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Riker Family Has Long History in S.O.

Chatham resident Carleton Riker, Jr., passed away earlier this month; his family has an important legacy in South Orange and New York City.

The Kip-Riker mansion is familiar by sight to anyone who has passed the intersection of Scotland Road and Montrose Avenue, as it is now part of Temple Sharey-Tefilo Israel. The Riker name is also known around town, especially last week, as the death of was reported.   

Riker was not only a native of South Orange, but he was descended from a family with a long local history. His family settled in Long Island in 1664, according to Scannell's "New Jersey's First Citizens and State Guide." The family dates back to the Crusades and emigrated to the New World from the Netherlands. The Rikers were active in New York City politics and “actively identified with the revolution and all patriotic movements of the time.” Rikers Island is named for them.

The first of the Riker family to settle in South Orange was Clarence B. Riker, born in 1863, who was educated in the public schools of Orange and Prescott Academy in Orange. In 1891, that Riker became president of The Sydney Ross Company, manufacturers and exporters of pharmaceuticals. An avid traveler, he was “well known for his collections and explorations on the Amazon River.” Specimens from his collections of birds are in the Smithsonian Institution, and he published in The Auk and other periodicals for ornithologists. A life member of the Museum of Natural History, Riker was also a member of the Explorers Club, whose members included frequent Maplewood visitor Theodore Roosevelt, Sir Edmund Hillary, Robert Peary, and more recently, Neil Armstrong, Buzz Aldrin and Michael Collins.

Clarence Riker organized and equipped the “South Orange Home Guard,” a militia of 140 men, in preparation for the “European War.” By that time, the Riker family was well established in the mansion at 432 Scotland St., which they had purchased in 1912. Clarence Riker and his wife, the former Jessie Carpenter, had three children, Marion, Carleton and Daniel. As an adult, Carleton and his wife, Martha Wolle Riker, lived at 190 Montrose Ave., around the corner from the elder Rikers’ mansion. The younger Rikers, in turn, raised Carleton Jr. and his three sisters in Montrose Park, though they later moved to Chatham.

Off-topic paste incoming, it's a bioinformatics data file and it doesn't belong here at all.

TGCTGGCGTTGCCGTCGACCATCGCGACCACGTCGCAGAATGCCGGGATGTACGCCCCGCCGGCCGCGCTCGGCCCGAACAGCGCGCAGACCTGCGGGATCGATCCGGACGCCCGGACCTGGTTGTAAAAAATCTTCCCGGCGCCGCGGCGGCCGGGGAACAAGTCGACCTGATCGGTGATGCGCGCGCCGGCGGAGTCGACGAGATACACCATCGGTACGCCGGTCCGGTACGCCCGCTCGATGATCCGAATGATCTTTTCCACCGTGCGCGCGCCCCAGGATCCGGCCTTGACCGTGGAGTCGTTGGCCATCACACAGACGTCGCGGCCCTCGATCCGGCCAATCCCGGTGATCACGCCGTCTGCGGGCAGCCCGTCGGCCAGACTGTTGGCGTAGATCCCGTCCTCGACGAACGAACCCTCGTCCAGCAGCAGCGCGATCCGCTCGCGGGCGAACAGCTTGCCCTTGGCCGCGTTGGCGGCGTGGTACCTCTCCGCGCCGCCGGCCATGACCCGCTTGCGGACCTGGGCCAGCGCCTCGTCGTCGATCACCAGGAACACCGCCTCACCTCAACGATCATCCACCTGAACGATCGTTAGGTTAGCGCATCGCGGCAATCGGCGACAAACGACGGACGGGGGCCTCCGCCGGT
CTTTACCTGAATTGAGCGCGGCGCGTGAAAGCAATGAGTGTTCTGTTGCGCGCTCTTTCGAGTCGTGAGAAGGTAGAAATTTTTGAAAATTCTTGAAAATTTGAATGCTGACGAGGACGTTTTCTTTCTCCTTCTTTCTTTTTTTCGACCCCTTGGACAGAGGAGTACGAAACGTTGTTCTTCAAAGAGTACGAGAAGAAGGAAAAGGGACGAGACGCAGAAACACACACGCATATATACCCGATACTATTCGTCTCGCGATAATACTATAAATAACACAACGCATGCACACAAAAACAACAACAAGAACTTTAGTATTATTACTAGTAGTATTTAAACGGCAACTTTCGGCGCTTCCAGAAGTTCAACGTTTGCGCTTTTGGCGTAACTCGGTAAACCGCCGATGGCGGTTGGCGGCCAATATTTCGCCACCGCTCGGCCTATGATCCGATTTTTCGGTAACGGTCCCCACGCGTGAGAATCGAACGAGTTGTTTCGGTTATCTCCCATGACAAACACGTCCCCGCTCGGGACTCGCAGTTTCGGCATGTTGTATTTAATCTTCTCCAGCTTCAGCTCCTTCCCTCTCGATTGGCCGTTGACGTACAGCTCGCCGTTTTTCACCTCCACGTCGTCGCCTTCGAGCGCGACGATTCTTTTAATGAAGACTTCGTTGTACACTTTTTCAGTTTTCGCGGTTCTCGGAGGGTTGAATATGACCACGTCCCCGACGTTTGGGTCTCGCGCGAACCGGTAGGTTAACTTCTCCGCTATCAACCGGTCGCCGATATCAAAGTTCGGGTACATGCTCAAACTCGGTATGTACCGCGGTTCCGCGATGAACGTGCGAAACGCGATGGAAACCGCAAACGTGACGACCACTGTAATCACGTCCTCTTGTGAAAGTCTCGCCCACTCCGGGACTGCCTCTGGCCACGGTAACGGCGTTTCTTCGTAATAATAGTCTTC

Born in 1919, Carleton Riker, Jr. attended Columbia High School, the Lawrenceville Preparatory School and Packard Business School. After serving in the military, Riker worked as an architectural draftsman, retiring in 2007 at the age of 87. He was active in the architects' AIA Newark Suburban Society, the N.J. Society of the Order of Founders and Patriots of America of which he was a former governor, Lackawanna Sail and Power Squadron, and Chatham Township's Historical Society and Art League. He was a charter member of The Presbyterian Church of Chatham Township and a retired Chatham Township Special Police Officer. South Orange remembers the Riker family well, with its members’ legacy of involvement and service.

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